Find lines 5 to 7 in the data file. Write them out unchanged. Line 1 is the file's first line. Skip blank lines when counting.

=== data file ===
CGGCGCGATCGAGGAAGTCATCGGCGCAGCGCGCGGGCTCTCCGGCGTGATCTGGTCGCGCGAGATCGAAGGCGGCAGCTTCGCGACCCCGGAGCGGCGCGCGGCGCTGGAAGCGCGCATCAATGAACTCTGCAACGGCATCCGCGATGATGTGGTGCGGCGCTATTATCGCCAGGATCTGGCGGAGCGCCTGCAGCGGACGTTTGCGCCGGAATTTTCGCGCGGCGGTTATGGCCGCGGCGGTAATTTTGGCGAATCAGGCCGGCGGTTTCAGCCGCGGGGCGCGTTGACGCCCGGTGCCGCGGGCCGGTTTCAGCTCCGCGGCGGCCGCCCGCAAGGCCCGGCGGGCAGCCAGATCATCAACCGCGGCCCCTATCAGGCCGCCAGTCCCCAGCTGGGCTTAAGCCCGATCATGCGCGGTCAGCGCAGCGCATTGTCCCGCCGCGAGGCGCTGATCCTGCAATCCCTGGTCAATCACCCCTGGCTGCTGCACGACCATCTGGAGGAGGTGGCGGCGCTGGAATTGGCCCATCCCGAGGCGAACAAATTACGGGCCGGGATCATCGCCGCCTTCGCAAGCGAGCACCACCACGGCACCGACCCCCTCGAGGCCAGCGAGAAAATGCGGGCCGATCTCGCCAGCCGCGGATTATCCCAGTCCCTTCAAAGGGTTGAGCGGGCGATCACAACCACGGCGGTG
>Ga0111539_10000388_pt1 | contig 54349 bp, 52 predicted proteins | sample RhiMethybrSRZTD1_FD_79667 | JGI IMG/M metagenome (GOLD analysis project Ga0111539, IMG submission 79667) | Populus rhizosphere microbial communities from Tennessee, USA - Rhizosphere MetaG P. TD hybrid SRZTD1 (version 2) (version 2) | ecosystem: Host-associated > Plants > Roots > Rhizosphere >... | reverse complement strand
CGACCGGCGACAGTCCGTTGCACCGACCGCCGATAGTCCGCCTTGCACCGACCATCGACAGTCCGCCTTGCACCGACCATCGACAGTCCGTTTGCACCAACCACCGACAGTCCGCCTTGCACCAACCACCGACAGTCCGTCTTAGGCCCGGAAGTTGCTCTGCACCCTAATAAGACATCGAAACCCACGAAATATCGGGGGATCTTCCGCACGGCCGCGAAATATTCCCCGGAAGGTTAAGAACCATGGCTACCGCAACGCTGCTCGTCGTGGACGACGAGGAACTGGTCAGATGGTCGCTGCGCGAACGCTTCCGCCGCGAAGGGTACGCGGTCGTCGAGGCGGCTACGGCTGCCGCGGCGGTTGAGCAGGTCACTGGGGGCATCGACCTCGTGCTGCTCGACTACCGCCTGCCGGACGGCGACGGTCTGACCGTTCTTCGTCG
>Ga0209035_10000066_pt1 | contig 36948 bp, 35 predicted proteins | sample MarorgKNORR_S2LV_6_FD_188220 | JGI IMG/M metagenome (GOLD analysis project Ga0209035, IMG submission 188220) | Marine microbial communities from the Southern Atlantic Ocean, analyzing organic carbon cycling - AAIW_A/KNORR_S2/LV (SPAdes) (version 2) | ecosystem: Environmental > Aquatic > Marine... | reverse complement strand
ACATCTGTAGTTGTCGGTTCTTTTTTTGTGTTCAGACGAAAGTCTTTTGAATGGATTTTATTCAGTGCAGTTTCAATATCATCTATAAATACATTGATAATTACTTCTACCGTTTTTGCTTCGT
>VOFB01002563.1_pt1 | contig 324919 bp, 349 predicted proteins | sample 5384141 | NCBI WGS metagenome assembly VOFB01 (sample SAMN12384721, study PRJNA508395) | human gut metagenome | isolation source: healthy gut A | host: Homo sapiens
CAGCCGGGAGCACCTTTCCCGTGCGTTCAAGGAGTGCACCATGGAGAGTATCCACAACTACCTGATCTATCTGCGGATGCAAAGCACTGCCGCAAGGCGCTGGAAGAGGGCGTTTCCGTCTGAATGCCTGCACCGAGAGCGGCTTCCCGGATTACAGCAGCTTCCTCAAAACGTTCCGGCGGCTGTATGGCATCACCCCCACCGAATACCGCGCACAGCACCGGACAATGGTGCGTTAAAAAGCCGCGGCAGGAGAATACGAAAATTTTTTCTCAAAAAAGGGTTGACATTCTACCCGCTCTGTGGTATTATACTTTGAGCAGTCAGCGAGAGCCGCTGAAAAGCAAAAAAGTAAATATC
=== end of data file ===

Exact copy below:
ACATCTGTAGTTGTCGGTTCTTTTTTTGTGTTCAGACGAAAGTCTTTTGAATGGATTTTATTCAGTGCAGTTTCAATATCATCTATAAATACATTGATAATTACTTCTACCGTTTTTGCTTCGT
>VOFB01002563.1_pt1 | contig 324919 bp, 349 predicted proteins | sample 5384141 | NCBI WGS metagenome assembly VOFB01 (sample SAMN12384721, study PRJNA508395) | human gut metagenome | isolation source: healthy gut A | host: Homo sapiens
CAGCCGGGAGCACCTTTCCCGTGCGTTCAAGGAGTGCACCATGGAGAGTATCCACAACTACCTGATCTATCTGCGGATGCAAAGCACTGCCGCAAGGCGCTGGAAGAGGGCGTTTCCGTCTGAATGCCTGCACCGAGAGCGGCTTCCCGGATTACAGCAGCTTCCTCAAAACGTTCCGGCGGCTGTATGGCATCACCCCCACCGAATACCGCGCACAGCACCGGACAATGGTGCGTTAAAAAGCCGCGGCAGGAGAATACGAAAATTTTTTCTCAAAAAAGGGTTGACATTCTACCCGCTCTGTGGTATTATACTTTGAGCAGTCAGCGAGAGCCGCTGAAAAGCAAAAAAGTAAATATC